(Under the direction of Professor Lawrence B. Babits) Department of History, May 2003.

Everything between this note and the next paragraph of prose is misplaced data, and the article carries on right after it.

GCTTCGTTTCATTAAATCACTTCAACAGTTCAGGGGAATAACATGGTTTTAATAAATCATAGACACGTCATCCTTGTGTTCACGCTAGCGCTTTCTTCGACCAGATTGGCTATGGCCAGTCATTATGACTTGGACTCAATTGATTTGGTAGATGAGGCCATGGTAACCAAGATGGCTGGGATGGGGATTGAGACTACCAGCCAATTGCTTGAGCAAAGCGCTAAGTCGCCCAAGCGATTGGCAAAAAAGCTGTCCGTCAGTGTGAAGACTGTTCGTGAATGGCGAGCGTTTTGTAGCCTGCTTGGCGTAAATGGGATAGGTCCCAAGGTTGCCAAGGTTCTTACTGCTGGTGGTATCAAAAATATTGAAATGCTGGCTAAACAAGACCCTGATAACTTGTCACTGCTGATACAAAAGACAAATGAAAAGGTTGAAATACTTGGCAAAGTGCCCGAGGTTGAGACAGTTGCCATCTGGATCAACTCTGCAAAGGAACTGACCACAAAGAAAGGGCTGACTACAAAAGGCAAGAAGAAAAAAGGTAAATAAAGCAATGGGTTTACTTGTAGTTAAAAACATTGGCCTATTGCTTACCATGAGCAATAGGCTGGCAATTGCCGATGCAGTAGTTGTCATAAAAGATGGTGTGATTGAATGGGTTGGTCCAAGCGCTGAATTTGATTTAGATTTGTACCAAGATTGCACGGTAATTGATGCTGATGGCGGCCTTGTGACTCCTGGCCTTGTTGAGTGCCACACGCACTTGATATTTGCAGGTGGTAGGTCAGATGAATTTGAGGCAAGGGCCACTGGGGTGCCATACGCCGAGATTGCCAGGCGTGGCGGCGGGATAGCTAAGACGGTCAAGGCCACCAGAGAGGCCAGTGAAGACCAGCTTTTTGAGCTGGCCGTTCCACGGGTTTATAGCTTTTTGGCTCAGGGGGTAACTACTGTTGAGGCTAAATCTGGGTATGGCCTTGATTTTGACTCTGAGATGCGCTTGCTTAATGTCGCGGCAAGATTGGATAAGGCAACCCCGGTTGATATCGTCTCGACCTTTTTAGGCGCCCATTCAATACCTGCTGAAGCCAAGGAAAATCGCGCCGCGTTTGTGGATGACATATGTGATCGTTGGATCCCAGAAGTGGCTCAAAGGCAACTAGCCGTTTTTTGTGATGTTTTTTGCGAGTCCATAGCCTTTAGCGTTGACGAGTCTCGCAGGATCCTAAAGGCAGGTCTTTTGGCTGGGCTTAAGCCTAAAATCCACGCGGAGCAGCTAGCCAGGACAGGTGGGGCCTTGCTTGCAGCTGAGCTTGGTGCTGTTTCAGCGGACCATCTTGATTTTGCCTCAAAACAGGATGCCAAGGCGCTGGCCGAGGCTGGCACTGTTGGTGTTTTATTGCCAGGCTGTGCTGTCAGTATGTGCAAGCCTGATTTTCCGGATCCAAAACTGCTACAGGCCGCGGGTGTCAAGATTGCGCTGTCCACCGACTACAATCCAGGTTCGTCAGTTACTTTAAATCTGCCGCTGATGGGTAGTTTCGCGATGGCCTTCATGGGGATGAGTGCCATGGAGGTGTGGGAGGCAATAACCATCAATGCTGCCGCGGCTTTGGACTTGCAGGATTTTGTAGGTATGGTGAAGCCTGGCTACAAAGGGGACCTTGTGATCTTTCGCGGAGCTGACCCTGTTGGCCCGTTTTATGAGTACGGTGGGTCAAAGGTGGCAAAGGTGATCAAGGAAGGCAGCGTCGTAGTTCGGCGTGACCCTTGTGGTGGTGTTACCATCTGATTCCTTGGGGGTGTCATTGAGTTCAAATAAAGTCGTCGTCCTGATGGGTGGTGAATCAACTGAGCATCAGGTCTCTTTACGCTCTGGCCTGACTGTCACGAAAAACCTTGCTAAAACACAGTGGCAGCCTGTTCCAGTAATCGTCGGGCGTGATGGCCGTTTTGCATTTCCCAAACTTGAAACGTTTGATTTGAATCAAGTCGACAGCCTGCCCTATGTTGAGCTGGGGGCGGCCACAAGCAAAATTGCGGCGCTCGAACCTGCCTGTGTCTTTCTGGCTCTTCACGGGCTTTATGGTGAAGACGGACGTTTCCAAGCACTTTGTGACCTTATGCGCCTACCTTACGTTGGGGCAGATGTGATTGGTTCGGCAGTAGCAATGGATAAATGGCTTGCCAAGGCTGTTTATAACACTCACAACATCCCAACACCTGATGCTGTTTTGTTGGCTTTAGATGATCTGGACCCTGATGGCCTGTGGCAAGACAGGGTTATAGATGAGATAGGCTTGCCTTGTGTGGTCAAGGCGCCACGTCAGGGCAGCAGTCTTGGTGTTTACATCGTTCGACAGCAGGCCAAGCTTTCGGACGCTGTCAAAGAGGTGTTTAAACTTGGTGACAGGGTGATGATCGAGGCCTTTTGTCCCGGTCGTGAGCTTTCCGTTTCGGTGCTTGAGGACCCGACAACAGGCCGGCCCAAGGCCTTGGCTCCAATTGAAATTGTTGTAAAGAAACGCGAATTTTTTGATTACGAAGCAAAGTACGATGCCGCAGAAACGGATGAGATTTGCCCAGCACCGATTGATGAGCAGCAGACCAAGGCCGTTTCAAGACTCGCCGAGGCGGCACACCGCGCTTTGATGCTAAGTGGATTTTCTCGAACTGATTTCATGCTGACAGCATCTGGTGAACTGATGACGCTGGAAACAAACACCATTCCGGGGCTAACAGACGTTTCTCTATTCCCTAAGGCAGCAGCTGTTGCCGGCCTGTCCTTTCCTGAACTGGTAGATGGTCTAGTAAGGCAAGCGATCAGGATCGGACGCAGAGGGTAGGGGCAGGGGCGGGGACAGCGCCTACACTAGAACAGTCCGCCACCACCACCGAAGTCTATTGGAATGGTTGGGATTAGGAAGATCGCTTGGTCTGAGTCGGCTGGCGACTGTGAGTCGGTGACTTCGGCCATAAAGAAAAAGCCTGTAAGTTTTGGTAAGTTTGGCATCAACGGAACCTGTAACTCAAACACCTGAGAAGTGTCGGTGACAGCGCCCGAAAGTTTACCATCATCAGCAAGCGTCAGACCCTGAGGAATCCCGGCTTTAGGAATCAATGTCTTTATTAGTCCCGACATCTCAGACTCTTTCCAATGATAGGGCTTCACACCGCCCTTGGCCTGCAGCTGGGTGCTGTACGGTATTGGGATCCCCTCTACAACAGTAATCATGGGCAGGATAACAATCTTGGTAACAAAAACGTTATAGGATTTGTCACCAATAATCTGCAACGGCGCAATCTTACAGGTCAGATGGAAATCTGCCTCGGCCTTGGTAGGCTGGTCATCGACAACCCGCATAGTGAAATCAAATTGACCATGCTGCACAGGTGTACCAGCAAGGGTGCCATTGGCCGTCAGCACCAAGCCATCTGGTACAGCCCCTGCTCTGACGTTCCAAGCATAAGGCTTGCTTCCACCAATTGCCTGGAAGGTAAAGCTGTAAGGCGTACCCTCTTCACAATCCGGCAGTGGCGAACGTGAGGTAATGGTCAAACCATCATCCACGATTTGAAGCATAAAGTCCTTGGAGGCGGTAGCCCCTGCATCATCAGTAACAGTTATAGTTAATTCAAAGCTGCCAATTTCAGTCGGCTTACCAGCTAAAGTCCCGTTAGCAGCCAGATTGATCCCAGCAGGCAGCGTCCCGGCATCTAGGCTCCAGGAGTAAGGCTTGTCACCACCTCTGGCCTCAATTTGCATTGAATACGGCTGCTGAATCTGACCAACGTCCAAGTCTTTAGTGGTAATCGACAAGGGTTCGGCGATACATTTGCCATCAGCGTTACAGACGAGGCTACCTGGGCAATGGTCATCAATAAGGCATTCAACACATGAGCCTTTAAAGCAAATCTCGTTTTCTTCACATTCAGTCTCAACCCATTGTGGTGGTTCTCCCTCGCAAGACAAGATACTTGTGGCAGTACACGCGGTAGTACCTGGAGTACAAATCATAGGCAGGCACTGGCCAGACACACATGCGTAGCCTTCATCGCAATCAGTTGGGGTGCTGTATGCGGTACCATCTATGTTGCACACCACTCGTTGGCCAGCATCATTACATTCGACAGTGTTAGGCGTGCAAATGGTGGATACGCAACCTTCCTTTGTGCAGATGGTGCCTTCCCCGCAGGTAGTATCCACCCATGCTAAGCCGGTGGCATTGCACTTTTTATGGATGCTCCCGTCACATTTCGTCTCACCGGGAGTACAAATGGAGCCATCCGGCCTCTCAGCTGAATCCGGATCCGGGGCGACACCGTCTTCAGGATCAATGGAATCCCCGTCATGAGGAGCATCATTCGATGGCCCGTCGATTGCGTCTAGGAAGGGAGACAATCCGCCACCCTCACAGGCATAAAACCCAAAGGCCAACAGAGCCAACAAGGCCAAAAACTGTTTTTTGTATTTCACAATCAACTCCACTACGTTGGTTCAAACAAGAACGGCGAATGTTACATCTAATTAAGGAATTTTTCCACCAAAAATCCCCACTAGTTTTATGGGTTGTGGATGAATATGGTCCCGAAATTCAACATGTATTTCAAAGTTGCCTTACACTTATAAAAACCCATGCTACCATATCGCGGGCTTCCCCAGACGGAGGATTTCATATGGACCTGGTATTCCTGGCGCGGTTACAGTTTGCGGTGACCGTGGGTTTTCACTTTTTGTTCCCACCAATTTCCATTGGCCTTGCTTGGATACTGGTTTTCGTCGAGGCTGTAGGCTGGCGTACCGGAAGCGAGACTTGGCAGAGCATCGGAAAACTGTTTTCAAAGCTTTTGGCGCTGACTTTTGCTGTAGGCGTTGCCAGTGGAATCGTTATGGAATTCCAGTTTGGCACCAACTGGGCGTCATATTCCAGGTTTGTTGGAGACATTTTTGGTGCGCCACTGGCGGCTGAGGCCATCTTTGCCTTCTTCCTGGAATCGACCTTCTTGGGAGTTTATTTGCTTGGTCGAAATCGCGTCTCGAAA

This thesis examines whaling in Bermuda. Bermudian whaling dates as early as the sixteenth century when Bermuda Company colonists began supporting themselves as whalemen. Shore whaling existed on the islands for nearly 340 years, spanning four centuries, but never developed into a major industry, although Bermudians' demand for food, goods, and merchandise was especially strong. Unlike other nations, Bermudian whaling was a seasonal activity, conducted by a variety of socio-cultural groups. By the late nineteenth century, whaling companies included whites, liberated slaves, and Portuguese island immigrants. This thesis also examines Bermuda's participation in the global whale commodities exchange during the nineteenth century. By examining import and export ledgers from 1840 to 1880, this work analyzes the movement of lighting oil made from whales and investigates Bermuda's role as an intermediary trading port for Atlantic nations. Finally, this work records the cultural materials abandoned by whalers. An examination of the equipment and structures illustrates the development of the nineteenth and twentieth century trade through technology. The study also reveals the influence other nations had on Bermuda. The assimilation of new technologies and the need for whale meat ensured that whaling continued into the twentieth century, lasting longer than many other whaling nations.